Summoning The Shrike
The Loggerhead Shrike — a cute little bird by all appearances — on its preferred, barbarous locale. [o]
In late January I hiked over to Furry Friends Bizarre Bazaar, a rummage sale in a tumbledown cottage across from the bowling alley. “All proceeds to support sick and abandoned animals.” Buried in a pile of castoff art, I spotted a 6 inch by 7 inch watercolour in a gold faux finish frame. ‘Loggerhead Shrike and Hawthorn’. A grey bird with a black mask (the size of a small starling) hovers against a backdrop of red berriesand green leaves. The label on the back reads: “This beautiful, robin-sized bird is quite uncommon and vulnerable to extinction. It lacks the strong legs and talons of hawks and other larger carnivorous birds. Even though its numbers are declining, it may still be spotted in the orchards, grasslands and open spaces it loves to frequent.”
I vaguely wondered about the significance of the hawthorn bush then put it out of my mind. I placed the Loggerhead Shrike print on my desk beside my special origami box, Kente cloth postcards, and other totems.
It sits on my desk — wings folded, hooked beak retracted.
A mid-August heat dome lay over southern Ontario. We set out at first light and hiked the wooded shoreline near Tiny Marsh on the cusp of the Canadian Shield. On impulse, we stopped to read the Ducks Unlimited entrance sign at Matchedash Bay: “A Wetland of International Importance and Important Bird Area”.
“131 breeds of birds! Let’s do the shorter loop trail”, I said.
We scrambled over limestone bedrock and parched savanna grass into the forest. The understory rustled with unseen creatures. In an open grassy area dotted with spiny shrubs we noticed what looked like strips of dried jerky skewered on the ridges of a thorn bush — the remains of tiny songbirds displayed like trophies. Exiting Matchedash, we paused at a pavilion full of interpretive signs. “Shrikes frequently leave their prey in a spiked and hanging state on the thorns of a hawthorn bush.”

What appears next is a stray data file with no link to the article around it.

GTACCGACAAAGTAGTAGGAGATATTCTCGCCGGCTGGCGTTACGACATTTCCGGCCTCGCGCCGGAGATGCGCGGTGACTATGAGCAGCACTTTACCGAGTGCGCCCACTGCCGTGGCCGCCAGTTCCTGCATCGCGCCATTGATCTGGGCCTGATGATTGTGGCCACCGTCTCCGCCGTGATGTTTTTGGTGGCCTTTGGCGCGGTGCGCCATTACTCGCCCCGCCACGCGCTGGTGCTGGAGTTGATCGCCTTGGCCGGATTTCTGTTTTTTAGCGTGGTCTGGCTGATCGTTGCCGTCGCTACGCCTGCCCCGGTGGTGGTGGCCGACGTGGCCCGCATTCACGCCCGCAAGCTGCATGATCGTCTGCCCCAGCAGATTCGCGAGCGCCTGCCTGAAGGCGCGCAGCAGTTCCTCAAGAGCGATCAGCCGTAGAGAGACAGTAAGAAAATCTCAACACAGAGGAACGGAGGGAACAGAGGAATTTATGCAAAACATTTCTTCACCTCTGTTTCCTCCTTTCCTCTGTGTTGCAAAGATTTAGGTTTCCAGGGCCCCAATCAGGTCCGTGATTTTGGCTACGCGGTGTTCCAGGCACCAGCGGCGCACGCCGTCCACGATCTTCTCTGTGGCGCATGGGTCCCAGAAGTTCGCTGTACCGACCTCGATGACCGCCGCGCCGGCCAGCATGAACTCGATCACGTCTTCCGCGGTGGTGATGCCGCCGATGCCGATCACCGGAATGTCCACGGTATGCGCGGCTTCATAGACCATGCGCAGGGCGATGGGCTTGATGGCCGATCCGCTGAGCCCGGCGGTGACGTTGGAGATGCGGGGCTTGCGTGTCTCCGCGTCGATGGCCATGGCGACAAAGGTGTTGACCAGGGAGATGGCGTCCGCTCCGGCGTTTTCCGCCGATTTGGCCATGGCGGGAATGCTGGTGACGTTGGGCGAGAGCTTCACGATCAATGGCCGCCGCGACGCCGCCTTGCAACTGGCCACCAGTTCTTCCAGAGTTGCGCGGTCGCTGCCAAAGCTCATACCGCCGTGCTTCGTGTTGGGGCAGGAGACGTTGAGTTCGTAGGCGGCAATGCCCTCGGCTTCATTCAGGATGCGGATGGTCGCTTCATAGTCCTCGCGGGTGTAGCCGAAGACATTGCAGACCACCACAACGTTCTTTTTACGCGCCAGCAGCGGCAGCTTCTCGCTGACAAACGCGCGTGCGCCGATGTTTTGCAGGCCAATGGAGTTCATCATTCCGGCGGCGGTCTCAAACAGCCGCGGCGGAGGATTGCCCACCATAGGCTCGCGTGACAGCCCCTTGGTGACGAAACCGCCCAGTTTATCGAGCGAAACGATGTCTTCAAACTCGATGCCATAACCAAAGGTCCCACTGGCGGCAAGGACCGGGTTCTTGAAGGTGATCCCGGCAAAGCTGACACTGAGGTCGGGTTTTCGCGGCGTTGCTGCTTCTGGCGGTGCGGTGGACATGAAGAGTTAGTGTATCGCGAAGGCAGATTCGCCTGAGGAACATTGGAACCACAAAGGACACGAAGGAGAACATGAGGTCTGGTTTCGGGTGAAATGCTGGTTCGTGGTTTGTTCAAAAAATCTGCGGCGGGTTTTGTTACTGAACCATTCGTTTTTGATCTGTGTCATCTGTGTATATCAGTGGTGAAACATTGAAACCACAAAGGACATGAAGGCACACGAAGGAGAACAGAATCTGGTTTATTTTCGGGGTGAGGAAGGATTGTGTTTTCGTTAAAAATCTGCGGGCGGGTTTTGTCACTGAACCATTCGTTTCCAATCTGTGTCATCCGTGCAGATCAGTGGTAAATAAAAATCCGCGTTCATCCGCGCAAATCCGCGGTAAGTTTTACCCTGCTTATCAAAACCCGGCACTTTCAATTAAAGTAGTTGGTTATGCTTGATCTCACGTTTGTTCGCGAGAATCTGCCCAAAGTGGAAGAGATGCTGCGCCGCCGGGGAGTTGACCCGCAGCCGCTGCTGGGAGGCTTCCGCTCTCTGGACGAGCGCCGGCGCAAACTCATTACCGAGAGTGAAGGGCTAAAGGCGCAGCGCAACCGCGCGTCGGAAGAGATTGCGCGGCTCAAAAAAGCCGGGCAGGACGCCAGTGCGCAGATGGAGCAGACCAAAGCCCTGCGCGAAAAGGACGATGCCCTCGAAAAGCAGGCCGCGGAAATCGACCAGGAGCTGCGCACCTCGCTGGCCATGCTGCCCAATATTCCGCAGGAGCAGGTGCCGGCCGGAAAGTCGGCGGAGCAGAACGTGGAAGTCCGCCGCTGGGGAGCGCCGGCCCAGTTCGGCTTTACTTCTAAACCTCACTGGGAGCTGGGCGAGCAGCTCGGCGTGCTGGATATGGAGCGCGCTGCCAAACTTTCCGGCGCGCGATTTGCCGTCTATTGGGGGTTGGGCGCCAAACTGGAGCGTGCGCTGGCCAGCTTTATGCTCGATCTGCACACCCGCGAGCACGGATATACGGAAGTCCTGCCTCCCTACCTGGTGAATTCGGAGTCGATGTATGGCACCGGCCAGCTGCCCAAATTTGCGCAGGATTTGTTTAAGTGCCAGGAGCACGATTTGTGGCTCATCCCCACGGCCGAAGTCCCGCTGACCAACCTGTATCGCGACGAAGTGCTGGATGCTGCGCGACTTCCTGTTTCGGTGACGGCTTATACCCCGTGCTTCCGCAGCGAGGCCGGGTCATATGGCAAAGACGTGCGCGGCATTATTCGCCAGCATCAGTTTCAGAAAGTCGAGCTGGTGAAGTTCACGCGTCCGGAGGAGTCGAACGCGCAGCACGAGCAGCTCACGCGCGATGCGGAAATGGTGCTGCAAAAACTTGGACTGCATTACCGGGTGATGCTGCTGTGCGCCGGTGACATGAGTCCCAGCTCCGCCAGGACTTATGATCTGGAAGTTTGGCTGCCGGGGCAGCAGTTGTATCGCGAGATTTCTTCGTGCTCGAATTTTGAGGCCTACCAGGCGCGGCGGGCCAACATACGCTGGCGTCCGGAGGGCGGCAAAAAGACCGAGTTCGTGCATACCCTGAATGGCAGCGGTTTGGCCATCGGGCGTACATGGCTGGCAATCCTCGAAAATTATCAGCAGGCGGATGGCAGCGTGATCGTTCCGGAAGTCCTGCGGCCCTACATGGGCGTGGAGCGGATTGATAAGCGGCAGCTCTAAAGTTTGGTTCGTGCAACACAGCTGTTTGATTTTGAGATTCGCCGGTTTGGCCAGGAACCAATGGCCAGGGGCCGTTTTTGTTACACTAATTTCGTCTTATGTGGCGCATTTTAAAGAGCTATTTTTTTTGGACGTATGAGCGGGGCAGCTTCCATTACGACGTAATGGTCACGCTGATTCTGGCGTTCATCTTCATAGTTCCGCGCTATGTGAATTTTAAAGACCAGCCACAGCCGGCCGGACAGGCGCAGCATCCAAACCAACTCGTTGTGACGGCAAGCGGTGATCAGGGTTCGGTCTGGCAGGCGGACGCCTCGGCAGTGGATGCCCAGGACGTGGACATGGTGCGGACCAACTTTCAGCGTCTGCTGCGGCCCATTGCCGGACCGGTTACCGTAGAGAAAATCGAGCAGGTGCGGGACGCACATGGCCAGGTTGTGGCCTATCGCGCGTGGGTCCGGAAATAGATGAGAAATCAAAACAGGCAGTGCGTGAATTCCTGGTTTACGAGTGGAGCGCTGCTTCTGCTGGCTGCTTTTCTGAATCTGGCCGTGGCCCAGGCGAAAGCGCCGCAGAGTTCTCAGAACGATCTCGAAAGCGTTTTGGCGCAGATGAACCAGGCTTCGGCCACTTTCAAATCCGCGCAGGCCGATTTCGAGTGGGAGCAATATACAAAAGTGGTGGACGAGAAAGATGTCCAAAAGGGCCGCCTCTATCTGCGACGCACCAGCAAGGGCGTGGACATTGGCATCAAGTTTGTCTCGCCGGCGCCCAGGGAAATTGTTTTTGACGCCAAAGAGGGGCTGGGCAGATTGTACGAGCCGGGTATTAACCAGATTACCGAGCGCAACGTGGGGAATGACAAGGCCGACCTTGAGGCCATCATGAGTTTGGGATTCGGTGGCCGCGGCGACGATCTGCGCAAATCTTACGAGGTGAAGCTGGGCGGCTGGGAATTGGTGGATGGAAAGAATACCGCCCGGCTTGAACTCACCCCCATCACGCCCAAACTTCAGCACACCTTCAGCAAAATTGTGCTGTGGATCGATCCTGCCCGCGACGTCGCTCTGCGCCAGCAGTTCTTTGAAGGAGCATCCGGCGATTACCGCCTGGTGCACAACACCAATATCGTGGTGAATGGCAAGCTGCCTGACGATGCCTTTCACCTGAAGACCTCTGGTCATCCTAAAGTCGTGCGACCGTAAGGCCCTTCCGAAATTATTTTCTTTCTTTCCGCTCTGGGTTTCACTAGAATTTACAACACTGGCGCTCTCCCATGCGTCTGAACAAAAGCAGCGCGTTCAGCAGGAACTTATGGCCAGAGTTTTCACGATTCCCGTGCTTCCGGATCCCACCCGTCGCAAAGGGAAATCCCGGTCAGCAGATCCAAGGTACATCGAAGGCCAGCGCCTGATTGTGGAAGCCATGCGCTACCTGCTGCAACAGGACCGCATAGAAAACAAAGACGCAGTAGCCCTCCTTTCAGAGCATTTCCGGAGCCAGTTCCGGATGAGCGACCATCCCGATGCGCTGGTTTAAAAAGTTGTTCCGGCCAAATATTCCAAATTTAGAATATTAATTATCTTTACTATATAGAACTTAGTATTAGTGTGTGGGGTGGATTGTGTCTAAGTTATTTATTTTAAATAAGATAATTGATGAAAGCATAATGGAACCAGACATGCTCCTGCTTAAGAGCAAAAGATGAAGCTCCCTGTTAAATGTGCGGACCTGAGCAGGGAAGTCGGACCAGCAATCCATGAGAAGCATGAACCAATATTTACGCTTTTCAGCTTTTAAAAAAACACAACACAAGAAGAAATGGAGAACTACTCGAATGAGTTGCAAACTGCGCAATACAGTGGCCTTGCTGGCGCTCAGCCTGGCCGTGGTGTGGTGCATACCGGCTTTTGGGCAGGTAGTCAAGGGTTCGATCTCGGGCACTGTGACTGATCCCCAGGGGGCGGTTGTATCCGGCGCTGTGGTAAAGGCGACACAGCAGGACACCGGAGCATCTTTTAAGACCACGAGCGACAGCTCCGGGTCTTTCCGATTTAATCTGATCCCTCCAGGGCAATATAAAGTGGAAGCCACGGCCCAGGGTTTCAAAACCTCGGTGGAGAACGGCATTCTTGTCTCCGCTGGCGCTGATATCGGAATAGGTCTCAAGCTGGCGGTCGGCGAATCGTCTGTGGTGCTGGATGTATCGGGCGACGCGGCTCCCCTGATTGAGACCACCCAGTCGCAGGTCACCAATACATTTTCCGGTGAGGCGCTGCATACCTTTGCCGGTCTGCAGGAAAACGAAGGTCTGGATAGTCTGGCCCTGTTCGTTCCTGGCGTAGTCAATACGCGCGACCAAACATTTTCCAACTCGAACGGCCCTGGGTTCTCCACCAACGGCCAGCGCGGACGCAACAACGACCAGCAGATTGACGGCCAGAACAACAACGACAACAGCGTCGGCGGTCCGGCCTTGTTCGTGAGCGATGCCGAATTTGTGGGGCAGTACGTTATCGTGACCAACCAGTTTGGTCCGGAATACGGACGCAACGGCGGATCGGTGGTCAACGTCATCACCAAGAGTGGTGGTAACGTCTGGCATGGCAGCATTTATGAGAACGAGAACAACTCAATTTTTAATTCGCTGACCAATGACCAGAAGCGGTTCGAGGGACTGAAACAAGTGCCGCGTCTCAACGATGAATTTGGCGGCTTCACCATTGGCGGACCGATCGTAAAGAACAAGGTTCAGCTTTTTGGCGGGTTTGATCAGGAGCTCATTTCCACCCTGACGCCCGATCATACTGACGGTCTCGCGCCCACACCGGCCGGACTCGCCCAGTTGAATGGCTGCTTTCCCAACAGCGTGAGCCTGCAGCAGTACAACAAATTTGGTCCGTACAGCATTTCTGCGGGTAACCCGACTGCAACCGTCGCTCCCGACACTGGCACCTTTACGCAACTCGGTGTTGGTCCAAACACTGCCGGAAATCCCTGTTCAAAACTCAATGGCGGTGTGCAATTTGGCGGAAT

The Loggerhead Shrike with its impaled prey. [o]
The shrike is the avian world’s Vlad the Impaler. According to the Cornell Lab of Orthnithology, “The loggerhead shrike’s head is large in proportion to its body size . . . It impales its prey on sharp objects such as thorns and barbed-wire fences (which is) a unique adaptation to the problem of eating large prey without benefit of the stronger feet and talons of raptors.” The lovely hawthorn beloved of poets (or any convenient thorn tree for that matter) serves as a handy spike for the shrike’s stash of insects and birds after it guillotines them. To hold its prey secure while eating it or to store it for later consumption, the shrike tears the flesh into smaller morsels which it spears on a sharp object. “A greedy bird fond of killing”, it stashes away more than it needs.
The Eastern Loggerhead Shrike is one of Canada’s most endangered songbirds due to a shortage of suitable breeding sites. For this reason, Canadian researchers are collaborating with the Smithsonian’s Conservation Biology Institute to help breed new populations of shrikes. A macabre songbird that acts like a hawk.
The Loggerhead Shrike sits on my desk — wings folded, hooked beak retracted.
Mysterious and unsettling. Its shadow sweeps over me and a puff of feathers explodes above my head.
The Loggerhead Shrike, by John James Audubon (1785-1851), from Birds of America. [o]
ANNE McGOURAN's nonfiction has appeared in Queen’s Quarterly, The Smart Set, Coachella Review, Transition Magazine and is forthcoming in Northern Terminus Journal. Her fiction has been published in Emrys Journal and is forthcoming in Understorey Magazine. She resides in Collingwood, Ontario where she has developed a fascination with ice huts and orchard ladders.